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Original Issue

The Spanish discover golf and its Player

With the skyline of Madrid as a backdrop and a Civil War battlefield to compete on, South Africa's Gary Player overcame a sore neck and the world's best golf teams to lead his country to its first Canada Cup triumph

There is about the same demand for a golf tournament in Madrid as there would be for a bullfight in Brooklyn. More is the pity, for the 7,096-yard course of the Club de Campo is one of the loveliest sites on which man ever sliced a ball out of bounds. From almost any hole you can look across a shallow valley to the city and its majestic Moorish architecture. There is dramatic history here, too, for it was on the hills of Campo that the Loyalist forces made one of their last stands against the besieging Nationalists of General Franco during the final stages of the Civil War. Alongside the 6th fairway is a crumbling stone wall no more than four or five feet high that still bears the artillery wounds of the attackers and the holes through which the defenders fired their rifles, a silent reminder of a grimmer day.

Golf in Spain is a rich man's sport for fairly obvious reasons. The annual dues for those who would play at Club de Campo, one of Madrid's two courses, run around $1,600 a year. So only the rich and the caddies ever get the feel of its fairways underfoot. But thanks to the presence of such international celebrities as Gary Player, America's team of Jack Nicklaus and Tony Lema, and a couple of local heroes named Ramon Sota and Angel Miguel, both former caddies, the crowd that showed up at the Club de Campo last week to see the 13th Canada Cup matches was large—9,000 on the final day. Their manners and their clothes bespoke their background. Their applause, while sincere, was in well-bred decibels, and they were, without any contest, the best-dressed gallery that ever graced a golf tournament. Every stitch looked as if it had been prepared in the establishments of Savile Row and the salons of Paris.

The number, if not necessarily the quality, of the teams in the Canada Cup matches keeps creeping upward, and this year the total reached 37 with the addition of Monaco, Morocco and Czechoslovakia. Golf is about as popular as capitalism behind the Iron Curtain, but somehow a couple of Czechs named J. Dvorak and M. Plodek managed to lay their hands on some clubs and balls and find their way to Madrid under the escort of a "nonplaying captain." Dvorak started off with rounds of 88-93, while Plodek was shooting 95-97 on a course that was not quite that hard, so it appears that the West does not have to worry about a golf gap for some years to come. Since so few of the countries that compete for the Canada Cup have any chance of winning, there was applause for the Czechs for just showing up—which is the attitude Canada Cup officials want to inspire.

It seemed for a while as if the Americans were expecting to give the Czechs a good run for the booby prize. Nicklaus had caught himself a wicked sore throat during the previous fortnight, and had gone home to Columbus. Ohio to nurse it on his way to Spain. On the Tuesday morning before the matches were to begin, Tournament Director Fred Corcoran went to the airport to meet Jack's flight, but no Nicklaus arrived. Jack finally got in on Wednesday, barely in time for a single practice round, explaining to Corcoran it had been "touch and go" whether he would get there at all.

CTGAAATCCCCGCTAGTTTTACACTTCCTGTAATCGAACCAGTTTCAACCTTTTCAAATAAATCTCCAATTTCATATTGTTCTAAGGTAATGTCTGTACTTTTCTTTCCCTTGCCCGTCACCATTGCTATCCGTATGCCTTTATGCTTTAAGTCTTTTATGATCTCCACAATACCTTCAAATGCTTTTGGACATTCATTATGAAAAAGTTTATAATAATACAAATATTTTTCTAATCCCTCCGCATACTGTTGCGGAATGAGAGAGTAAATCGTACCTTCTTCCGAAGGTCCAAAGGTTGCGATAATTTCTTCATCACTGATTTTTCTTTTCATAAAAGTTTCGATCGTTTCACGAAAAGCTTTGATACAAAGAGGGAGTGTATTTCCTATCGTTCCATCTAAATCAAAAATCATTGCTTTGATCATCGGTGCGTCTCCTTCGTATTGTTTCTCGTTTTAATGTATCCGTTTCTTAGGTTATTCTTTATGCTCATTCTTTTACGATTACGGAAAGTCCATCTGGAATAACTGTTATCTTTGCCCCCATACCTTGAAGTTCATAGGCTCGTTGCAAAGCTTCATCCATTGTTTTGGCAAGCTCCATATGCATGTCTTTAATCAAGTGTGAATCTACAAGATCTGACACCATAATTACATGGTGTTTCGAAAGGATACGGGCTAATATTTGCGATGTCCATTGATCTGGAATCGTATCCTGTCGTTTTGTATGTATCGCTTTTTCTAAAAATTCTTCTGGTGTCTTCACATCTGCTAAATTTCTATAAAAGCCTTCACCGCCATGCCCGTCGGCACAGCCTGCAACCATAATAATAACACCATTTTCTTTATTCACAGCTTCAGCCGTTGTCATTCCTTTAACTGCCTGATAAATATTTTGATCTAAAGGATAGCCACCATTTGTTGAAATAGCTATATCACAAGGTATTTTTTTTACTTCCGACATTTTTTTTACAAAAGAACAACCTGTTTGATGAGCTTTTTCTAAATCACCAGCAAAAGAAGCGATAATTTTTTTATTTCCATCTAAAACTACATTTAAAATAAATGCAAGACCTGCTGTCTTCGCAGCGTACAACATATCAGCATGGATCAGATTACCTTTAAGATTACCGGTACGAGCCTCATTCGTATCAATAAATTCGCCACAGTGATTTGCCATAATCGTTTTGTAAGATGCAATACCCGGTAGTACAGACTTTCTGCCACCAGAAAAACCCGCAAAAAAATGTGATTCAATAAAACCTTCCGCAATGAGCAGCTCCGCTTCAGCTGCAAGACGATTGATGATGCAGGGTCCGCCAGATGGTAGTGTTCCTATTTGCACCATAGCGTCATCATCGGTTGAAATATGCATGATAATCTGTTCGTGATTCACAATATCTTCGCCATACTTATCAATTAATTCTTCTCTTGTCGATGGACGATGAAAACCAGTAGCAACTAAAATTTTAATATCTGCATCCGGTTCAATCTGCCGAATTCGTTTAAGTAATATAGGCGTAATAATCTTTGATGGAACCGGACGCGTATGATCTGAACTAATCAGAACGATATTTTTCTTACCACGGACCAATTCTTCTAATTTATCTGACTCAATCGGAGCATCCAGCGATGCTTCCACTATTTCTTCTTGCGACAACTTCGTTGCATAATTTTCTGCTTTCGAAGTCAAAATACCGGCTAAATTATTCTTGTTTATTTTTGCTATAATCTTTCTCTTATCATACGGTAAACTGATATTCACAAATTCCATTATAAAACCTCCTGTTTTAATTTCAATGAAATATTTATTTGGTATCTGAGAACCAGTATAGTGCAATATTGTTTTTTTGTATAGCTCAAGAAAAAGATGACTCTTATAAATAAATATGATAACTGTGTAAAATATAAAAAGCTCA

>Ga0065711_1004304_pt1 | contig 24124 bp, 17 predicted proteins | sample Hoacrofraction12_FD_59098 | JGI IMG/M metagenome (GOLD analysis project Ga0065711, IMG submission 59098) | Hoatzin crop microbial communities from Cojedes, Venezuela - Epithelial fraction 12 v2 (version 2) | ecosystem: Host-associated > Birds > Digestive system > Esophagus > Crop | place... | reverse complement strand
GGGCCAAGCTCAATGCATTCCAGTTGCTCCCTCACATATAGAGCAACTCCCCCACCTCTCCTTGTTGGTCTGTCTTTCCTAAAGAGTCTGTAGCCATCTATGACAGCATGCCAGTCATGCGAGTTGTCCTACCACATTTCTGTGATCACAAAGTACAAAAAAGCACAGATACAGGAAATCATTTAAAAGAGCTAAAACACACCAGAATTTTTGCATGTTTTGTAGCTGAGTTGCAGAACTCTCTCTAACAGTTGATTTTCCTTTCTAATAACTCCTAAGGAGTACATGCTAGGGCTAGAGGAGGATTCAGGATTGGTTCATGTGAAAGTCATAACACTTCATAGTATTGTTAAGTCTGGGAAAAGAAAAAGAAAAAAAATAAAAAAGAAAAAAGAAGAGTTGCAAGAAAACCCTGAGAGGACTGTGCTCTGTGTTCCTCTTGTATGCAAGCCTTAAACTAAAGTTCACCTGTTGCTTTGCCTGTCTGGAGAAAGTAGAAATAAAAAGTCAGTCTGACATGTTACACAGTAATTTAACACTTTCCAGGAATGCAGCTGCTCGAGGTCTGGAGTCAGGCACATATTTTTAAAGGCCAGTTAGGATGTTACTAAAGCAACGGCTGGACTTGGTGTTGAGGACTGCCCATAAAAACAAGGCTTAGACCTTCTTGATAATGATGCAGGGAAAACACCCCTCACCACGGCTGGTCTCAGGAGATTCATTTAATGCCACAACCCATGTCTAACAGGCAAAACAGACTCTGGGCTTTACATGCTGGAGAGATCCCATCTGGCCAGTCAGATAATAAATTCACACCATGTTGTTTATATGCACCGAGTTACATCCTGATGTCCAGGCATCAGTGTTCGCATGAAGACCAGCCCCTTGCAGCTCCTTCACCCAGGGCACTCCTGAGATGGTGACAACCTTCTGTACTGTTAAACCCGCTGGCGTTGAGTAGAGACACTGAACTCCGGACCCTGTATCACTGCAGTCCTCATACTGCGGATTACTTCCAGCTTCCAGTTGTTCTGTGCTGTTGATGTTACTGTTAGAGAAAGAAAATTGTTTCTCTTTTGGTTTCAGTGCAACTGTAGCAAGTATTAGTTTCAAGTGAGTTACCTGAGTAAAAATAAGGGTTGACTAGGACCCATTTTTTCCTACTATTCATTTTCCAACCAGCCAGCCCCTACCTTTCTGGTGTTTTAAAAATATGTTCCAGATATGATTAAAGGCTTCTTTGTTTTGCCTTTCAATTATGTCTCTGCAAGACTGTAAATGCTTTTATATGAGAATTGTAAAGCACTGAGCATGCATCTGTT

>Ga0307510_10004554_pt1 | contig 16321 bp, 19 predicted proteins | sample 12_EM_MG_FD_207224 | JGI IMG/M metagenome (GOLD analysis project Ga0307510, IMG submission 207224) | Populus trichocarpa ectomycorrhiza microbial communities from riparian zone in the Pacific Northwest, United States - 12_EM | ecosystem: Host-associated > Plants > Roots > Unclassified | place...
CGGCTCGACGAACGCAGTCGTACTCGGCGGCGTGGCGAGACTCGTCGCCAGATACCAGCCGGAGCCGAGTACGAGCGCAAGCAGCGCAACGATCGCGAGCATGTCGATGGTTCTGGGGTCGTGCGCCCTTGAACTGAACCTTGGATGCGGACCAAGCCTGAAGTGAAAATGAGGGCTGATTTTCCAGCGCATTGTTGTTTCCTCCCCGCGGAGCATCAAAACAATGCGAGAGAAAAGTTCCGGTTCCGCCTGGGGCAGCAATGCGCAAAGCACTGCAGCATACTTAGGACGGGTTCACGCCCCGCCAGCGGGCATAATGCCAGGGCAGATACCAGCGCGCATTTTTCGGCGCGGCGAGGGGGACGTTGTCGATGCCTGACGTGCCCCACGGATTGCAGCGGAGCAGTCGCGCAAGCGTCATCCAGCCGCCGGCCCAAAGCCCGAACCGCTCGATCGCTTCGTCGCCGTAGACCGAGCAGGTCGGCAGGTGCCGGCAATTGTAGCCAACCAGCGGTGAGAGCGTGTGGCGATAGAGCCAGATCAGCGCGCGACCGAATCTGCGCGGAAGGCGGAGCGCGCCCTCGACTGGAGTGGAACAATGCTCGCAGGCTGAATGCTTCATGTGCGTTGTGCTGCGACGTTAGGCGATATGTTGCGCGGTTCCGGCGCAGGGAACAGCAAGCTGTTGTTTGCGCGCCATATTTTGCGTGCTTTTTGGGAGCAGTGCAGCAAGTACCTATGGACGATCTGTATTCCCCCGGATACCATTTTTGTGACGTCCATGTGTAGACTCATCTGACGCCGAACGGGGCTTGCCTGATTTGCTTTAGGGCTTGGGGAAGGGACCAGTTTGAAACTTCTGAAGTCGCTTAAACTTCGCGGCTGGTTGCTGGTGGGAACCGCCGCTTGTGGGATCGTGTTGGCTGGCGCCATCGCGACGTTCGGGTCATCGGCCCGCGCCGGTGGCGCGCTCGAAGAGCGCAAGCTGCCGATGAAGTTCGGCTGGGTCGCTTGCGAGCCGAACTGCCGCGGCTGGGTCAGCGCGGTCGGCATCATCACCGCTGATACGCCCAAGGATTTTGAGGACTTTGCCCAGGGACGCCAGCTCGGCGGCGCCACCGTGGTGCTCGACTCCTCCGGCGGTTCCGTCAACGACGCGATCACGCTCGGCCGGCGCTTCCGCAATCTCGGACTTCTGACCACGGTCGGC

"Touch and go?" Corcoran repeated after him. "Well, with me it would have been touch and jump if you hadn't."

It was immediately apparent that Nicklaus was the big attraction of the tournament. A large gallery was already waiting for him at the club just to watch him practice. Someone gave him a red golf cap with the word "Toro" on the front, and the Golden Bear became the "Golden Bull" to the Spanish press. Meanwhile, Jack's troublesome throat was being cared for by Dr. Everett Gaillard, an allergist from White Plains, N.Y., who happened to be attending the matches as Corcoran's guest. Much to his pleasure, Doc Gaillard, who was actually in Spain for a fishing trip, soon acquired the title of team physician, but he didn't realize he would end up as one of the busiest doctors in Madrid. Nicklaus' throat wasn't the only problem. Tony Lema's wife came down with some kind of flu, and before long just about all the Americans around had managed to develop some ailment or other.

Lema himself arrived on the scene anything but fit. For much of the summer he had been bothered by a sore elbow, so he took a four-week vacation from the game prior to the cup matches. The exact nature of Tony's ailment is still something of a mystery—perhaps a strained ligament or muscle—but he had been taking cortisone to relieve the pain. His golf showed the effects of the layoff, for he was hitting plenty of pelotas curvadas and pelotas diagonales (hooks and slices). On the first two days of play he turned in a pair of 76s, which was deeply disappointing, for he particularly wanted to do well since he obviously was replacing Arnold Palmer in the minds of the Spanish as well as on the scorecards of the U.S.